Mini workshop for Leigh
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ONE of the most modern commercial vehicle centres in the country is planned by the National Coal Board.
The new complex, which THE CHIEF of the Manchester Containerba.se has told industrialists that there are positive signs of an increase in trade, especially in exports.
Mr Leslie Carlisle, general manager, said that the Containernase acted as a true barometer of the industrial and commercial pattern for the North West generally. He pre will cost £500,000, will be built at Bickershaw Colliery, Leigh, and will replace two existing transport workshops.
Road transport operations dieted that the North West, and Greater Manchester in particular, could be one of the first manufacturing centres to benefit from any major trade uplift.
"The geographical positioning of Manchester at the very heart of the rapidly developing trunk road and rail network points to a new role for the for the North Western coalfields will be centralised at the new centre. Work will begin at the end of the year and the project should be finished by 1977.
A round-the-clock operation will be run at the centre for 160 vehicles from 20-ton capacity eight-wheelers to light vans.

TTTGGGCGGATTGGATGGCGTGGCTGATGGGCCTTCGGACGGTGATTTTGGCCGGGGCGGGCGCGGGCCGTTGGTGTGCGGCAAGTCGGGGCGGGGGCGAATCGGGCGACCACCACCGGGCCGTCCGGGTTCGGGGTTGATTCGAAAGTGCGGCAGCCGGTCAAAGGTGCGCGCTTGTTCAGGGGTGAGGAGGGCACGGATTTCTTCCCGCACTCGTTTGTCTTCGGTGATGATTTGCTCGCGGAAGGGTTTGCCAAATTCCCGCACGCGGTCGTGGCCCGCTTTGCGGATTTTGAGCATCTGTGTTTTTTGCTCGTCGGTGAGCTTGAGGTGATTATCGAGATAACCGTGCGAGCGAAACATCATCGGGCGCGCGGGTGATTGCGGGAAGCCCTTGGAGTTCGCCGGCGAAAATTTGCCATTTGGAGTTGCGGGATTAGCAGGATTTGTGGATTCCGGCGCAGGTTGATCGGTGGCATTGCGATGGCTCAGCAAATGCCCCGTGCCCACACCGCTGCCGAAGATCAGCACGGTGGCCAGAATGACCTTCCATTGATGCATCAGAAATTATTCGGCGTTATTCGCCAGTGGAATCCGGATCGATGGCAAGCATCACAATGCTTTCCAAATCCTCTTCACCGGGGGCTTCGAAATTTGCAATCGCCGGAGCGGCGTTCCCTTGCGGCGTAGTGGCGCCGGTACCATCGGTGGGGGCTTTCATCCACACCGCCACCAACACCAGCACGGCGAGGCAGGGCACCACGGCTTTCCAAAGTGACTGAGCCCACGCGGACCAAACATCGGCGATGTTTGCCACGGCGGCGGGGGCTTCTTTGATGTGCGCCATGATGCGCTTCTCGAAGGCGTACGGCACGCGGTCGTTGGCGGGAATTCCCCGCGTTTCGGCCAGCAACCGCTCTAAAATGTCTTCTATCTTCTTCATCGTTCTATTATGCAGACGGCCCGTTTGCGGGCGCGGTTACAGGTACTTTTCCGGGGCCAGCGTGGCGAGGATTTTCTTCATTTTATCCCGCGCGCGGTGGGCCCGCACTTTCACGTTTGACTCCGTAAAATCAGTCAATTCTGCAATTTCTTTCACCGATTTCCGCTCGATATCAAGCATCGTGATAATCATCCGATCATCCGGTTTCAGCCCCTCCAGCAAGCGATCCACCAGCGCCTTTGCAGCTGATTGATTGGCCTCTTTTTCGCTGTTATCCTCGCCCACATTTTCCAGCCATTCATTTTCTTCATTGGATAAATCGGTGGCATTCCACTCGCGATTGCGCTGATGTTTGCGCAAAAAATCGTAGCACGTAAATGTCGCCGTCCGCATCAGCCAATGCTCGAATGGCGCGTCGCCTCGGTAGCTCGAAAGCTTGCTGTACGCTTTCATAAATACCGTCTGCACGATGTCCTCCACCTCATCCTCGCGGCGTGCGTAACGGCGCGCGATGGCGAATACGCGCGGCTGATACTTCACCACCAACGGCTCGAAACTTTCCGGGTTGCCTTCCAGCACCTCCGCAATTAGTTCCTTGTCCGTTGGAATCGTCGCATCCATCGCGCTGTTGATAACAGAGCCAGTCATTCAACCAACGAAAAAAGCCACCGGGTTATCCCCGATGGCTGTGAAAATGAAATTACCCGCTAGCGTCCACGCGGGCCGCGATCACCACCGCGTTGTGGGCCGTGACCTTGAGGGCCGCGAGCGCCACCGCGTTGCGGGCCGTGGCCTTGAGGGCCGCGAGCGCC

The new maintenance building will have flow-line inspection to enable testing, lubrication and repairs to be carried out.
The project will also include an operations block with a drivers' reception area, offices, a messroorn, a crew room and storage.
A floodlit fenced vehicle park for 160 vehicles will complete the new centre.
The cost of the project is expected to be recovered in three or four years by the reduction in mileage which vehicles now have to travel to other workshops.
city—that of distribution centre of the UK," Mr Carlisle went on.
"It has been particularly difficult for many businesses in the North West to accept that changing trading patterns need a fresh approach, but I am convinced that we are now starting to reap the benefits of sensible long-term planning."